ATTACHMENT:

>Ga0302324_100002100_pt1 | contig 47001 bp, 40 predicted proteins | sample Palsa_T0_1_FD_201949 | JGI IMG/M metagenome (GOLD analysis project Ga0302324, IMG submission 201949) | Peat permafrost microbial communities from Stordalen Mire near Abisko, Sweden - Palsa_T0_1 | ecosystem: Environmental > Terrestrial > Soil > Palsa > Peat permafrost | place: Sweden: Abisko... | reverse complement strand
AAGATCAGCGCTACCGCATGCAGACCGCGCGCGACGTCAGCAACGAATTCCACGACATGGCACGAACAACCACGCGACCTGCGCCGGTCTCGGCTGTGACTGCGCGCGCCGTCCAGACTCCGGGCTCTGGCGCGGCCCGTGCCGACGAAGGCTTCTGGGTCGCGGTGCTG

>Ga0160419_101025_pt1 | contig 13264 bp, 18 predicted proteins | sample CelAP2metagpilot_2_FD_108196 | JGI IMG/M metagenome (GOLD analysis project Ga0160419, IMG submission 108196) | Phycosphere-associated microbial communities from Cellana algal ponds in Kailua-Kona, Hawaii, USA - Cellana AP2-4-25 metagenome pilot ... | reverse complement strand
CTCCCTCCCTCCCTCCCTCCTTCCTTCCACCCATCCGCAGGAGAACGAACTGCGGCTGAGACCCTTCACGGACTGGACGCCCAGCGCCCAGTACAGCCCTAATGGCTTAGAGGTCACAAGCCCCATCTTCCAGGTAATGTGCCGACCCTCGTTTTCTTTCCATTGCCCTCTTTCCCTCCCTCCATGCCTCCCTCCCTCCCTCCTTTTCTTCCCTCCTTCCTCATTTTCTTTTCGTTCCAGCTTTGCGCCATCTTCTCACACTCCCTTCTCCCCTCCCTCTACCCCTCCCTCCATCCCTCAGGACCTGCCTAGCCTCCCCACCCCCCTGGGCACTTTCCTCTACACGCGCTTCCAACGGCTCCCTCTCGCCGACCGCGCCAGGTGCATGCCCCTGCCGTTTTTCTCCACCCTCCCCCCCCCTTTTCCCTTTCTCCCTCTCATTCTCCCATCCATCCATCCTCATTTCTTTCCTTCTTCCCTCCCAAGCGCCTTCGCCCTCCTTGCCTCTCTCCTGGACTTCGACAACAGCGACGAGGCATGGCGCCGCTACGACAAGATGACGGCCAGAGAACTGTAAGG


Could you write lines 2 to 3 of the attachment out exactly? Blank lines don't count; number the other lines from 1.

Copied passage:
AAGATCAGCGCTACCGCATGCAGACCGCGCGCGACGTCAGCAACGAATTCCACGACATGGCACGAACAACCACGCGACCTGCGCCGGTCTCGGCTGTGACTGCGCGCGCCGTCCAGACTCCGGGCTCTGGCGCGGCCCGTGCCGACGAAGGCTTCTGGGTCGCGGTGCTG

>Ga0160419_101025_pt1 | contig 13264 bp, 18 predicted proteins | sample CelAP2metagpilot_2_FD_108196 | JGI IMG/M metagenome (GOLD analysis project Ga0160419, IMG submission 108196) | Phycosphere-associated microbial communities from Cellana algal ponds in Kailua-Kona, Hawaii, USA - Cellana AP2-4-25 metagenome pilot ... | reverse complement strand